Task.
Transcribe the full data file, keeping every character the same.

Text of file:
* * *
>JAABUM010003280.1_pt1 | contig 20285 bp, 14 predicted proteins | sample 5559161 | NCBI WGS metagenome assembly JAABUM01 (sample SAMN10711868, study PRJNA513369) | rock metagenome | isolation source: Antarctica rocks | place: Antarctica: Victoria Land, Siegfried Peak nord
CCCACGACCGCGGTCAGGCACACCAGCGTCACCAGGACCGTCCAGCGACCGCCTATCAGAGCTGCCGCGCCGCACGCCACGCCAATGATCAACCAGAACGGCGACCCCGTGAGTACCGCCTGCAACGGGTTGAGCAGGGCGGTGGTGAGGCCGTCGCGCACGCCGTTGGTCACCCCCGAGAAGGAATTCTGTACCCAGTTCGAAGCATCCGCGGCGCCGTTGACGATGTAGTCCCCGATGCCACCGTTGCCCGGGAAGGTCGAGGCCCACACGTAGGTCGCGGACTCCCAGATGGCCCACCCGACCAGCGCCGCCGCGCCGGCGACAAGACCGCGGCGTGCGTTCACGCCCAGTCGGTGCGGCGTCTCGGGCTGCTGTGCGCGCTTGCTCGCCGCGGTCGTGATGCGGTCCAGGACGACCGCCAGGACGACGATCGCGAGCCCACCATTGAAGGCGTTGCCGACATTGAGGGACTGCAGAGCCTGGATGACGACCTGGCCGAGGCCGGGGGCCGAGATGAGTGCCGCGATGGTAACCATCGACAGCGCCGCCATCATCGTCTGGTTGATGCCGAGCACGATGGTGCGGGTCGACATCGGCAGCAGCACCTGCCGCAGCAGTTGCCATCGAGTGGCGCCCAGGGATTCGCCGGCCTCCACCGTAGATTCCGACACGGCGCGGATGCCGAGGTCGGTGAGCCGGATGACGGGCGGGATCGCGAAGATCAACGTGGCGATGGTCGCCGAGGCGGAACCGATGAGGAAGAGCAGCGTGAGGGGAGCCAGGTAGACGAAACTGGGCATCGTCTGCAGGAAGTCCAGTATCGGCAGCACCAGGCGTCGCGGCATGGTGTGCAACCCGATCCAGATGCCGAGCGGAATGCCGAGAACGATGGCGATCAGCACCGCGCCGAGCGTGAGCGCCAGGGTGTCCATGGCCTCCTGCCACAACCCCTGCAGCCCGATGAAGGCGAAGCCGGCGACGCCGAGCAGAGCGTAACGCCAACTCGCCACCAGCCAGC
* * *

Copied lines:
>JAABUM010003280.1_pt1 | contig 20285 bp, 14 predicted proteins | sample 5559161 | NCBI WGS metagenome assembly JAABUM01 (sample SAMN10711868, study PRJNA513369) | rock metagenome | isolation source: Antarctica rocks | place: Antarctica: Victoria Land, Siegfried Peak nord
CCCACGACCGCGGTCAGGCACACCAGCGTCACCAGGACCGTCCAGCGACCGCCTATCAGAGCTGCCGCGCCGCACGCCACGCCAATGATCAACCAGAACGGCGACCCCGTGAGTACCGCCTGCAACGGGTTGAGCAGGGCGGTGGTGAGGCCGTCGCGCACGCCGTTGGTCACCCCCGAGAAGGAATTCTGTACCCAGTTCGAAGCATCCGCGGCGCCGTTGACGATGTAGTCCCCGATGCCACCGTTGCCCGGGAAGGTCGAGGCCCACACGTAGGTCGCGGACTCCCAGATGGCCCACCCGACCAGCGCCGCCGCGCCGGCGACAAGACCGCGGCGTGCGTTCACGCCCAGTCGGTGCGGCGTCTCGGGCTGCTGTGCGCGCTTGCTCGCCGCGGTCGTGATGCGGTCCAGGACGACCGCCAGGACGACGATCGCGAGCCCACCATTGAAGGCGTTGCCGACATTGAGGGACTGCAGAGCCTGGATGACGACCTGGCCGAGGCCGGGGGCCGAGATGAGTGCCGCGATGGTAACCATCGACAGCGCCGCCATCATCGTCTGGTTGATGCCGAGCACGATGGTGCGGGTCGACATCGGCAGCAGCACCTGCCGCAGCAGTTGCCATCGAGTGGCGCCCAGGGATTCGCCGGCCTCCACCGTAGATTCCGACACGGCGCGGATGCCGAGGTCGGTGAGCCGGATGACGGGCGGGATCGCGAAGATCAACGTGGCGATGGTCGCCGAGGCGGAACCGATGAGGAAGAGCAGCGTGAGGGGAGCCAGGTAGACGAAACTGGGCATCGTCTGCAGGAAGTCCAGTATCGGCAGCACCAGGCGTCGCGGCATGGTGTGCAACCCGATCCAGATGCCGAGCGGAATGCCGAGAACGATGGCGATCAGCACCGCGCCGAGCGTGAGCGCCAGGGTGTCCATGGCCTCCTGCCACAACCCCTGCAGCCCGATGAAGGCGAAGCCGGCGACGCCGAGCAGAGCGTAACGCCAACTCGCCACCAGCCAGC